Long time OUA foes rekindle rivalry with an unforgettable playoff match

TORONTO, ON – Carmine Isacco has coached the York Lions since 2007, and over the 14 seasons of Canadian university soccer, he has led teams to OUA and U SPORTS National Championships. Still, as the clock ticked closer to the final whistle, he and the entire York bench were on their feet, pushing for the referee to make the last call. 

York led Toronto 1-0 in the dying moments of the OUA quarterfinal, and when the match official finally blew the whistle to end the match, it was the home side who were advancing to the semi-finals. 

The York Lions and Toronto Varsity Blues have a fierce rivalry in every sport, but there is another level to the contempt in soccer. Both programs, successful for decades, scramble to get the best academic and athletic talents on their teams, scouring soccer fields and classrooms across Ontario, Canada and the world for potential Varsity Blues and Lions. 

In 2021, with the realigned divisions in OUA soccer, the two schools never met in regular-season action. Yet when the playoffs came around, there they were, familiar faces on each touchline, as the Varsity Blues paid a visit to their local rivals. 

In front of a raucous crowd of students, alumni, and supporters, the Lions and Varsity Blues battled for a spot in the OUA semi-final and the right to play their third Toronto cousin, the Ryerson Rams. 

York, the second seed, pushed from the first kick, while Toronto sat back, absorbed pressure, and quickly counterattacked. At half time, the second vs seventh battle was deadlocked at 0-0, and the Varsity Blues looked like they could come away with an upset victory. That is, until fourth-year York midfielder Omar Marzouk finished off an exquisite passing play in the 71st minute, scoring the eventual winning goal. 

“We came out a little bit slow and in not great shape on the wing channels, and they had a couple of opportunities, and then we settled into the game,” said Isacco post-match. “We got a few more players inside to create a little more width, so we made the game a little wider, we looked for options to connect, and that’s how the goal came.”

While the weather hovered around four degrees celsius on Wednesday evening, the match was anything but freezing. October 25th’s OUA Athlete of the Week Geroge Tzimas stood tall in goal for the Lions, thwarting efforts from Toronto’s Kingsley Belele, Anthony Sousa and Shon Siegelwachs. At the same time, University of Toronto law student Ben Grondin kept the Varsity Blues in the match with nine critical saves.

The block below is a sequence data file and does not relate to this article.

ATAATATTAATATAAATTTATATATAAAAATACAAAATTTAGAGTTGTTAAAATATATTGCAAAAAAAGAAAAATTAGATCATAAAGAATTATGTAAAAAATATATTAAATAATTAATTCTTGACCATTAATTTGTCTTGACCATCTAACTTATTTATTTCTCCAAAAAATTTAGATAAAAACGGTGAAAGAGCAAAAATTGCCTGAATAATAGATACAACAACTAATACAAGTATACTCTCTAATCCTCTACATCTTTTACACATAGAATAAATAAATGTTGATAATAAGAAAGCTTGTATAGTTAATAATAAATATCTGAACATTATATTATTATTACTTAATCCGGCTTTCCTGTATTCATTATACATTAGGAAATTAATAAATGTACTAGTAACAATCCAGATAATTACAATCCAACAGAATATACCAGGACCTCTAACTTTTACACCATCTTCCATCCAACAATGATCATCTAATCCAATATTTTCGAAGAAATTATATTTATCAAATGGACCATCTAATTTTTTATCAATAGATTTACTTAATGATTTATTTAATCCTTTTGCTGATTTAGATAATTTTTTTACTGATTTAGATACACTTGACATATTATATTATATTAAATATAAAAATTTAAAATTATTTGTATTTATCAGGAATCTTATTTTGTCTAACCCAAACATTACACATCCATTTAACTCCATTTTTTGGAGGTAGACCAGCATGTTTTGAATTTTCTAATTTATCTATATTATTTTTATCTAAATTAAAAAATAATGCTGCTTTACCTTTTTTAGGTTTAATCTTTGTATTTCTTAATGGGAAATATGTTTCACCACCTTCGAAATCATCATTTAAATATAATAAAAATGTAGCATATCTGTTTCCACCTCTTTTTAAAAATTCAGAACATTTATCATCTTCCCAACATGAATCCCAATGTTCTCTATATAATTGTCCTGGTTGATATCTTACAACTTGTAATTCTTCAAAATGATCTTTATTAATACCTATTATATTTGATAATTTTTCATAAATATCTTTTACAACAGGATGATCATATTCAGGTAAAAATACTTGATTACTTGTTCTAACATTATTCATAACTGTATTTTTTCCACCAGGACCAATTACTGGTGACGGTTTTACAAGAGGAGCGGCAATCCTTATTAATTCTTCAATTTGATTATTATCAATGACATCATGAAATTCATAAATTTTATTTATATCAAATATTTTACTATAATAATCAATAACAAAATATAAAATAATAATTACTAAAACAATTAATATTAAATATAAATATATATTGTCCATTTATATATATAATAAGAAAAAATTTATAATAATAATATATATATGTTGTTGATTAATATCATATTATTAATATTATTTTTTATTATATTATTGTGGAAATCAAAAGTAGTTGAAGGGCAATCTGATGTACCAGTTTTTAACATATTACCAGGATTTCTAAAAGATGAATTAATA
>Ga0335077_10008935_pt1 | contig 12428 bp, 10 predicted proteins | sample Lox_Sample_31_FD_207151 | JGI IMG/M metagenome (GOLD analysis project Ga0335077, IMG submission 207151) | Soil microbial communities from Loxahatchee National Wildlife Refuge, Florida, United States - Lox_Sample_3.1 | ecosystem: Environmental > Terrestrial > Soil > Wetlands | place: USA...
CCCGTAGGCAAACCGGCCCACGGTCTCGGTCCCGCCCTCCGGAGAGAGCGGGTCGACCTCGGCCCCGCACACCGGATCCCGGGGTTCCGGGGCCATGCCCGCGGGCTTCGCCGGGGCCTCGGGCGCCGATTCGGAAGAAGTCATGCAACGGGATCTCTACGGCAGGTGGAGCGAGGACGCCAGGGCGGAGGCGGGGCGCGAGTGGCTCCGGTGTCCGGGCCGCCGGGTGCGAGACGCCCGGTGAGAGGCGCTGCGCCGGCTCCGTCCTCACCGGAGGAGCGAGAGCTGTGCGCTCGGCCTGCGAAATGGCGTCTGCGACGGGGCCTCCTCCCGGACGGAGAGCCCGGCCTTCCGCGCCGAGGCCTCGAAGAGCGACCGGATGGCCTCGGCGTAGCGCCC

A former York student-athlete under Isacco, Toronto Head Coach Ilya Orlov knew how the Lions could approach the match. Combined with Toronto’s young roster, Orlov and his staff opted to attack up the wings, drawing in some of York’s pressure. 

“We’re not afraid to play anybody, and you saw today,” said a disappointed yet determined Orlov. “The game plan and tactical setup was exactly the way we wanted it to be, and we were looking forward to this; it’s always a good rivalry game with them.” 

Whenever Toronto or York strung together a passing sequence or transitioned the ball up the pitch, the crowd’s roar grew, sound bellowing from the stands at York Lions Stadium. Despite over an hour of scoreless soccer, the crowd stayed involved, cheering on every opportunity before erupting in red when Marzouk’s shot hit the back of the net. 

“Tonight was a fantastic atmosphere. We needed it; the game needs it. It’s an important game to invest in,” Isacco said of the atmosphere, one he hopes will be even louder for a semifinal with Ryerson. “We’ve earned a lot of credibilities, there’s a lot of great programs, and I hope that there are more nights like this.”

With the Lions moving across the street from Alumni Field to York Lions Stadium for the 2021 season, the matches have taken on a professional atmosphere, with more fans flocking to the ground than in recent years.

However, while the re-ignition of a rivalry in front of a passionate crowd lit a spark on a crisp evening, playoff soccer also brings an abrupt end to university sports careers. Within 90 minutes, many student-athletes played their final elite-level game before moving on to other chapters in their lives.

As the Lions advance in the playoffs, the Varsity Blues look ahead to next season, where they will be without stalwarts Anthony Sousa, Matthew Paoletta, and several others. “Today we are disappointed, but in the end, it is about these student-athletes growing and developing as people,” said Orlov. “Their job here is to be student-athletes and use soccer to help them develop in the next stage of their lives.”

When the final whistle blew to seal York’s victory, Isacco could take a breath; however, the four-time U SPORTS champion and six-time OUA Coach of the Year knows that the journey is far from done in 2021. “That could have been a 1-1 game, but that’s the way the cookie crumbles from them,” he said. “Now we have a tougher opponent in Ryerson.”

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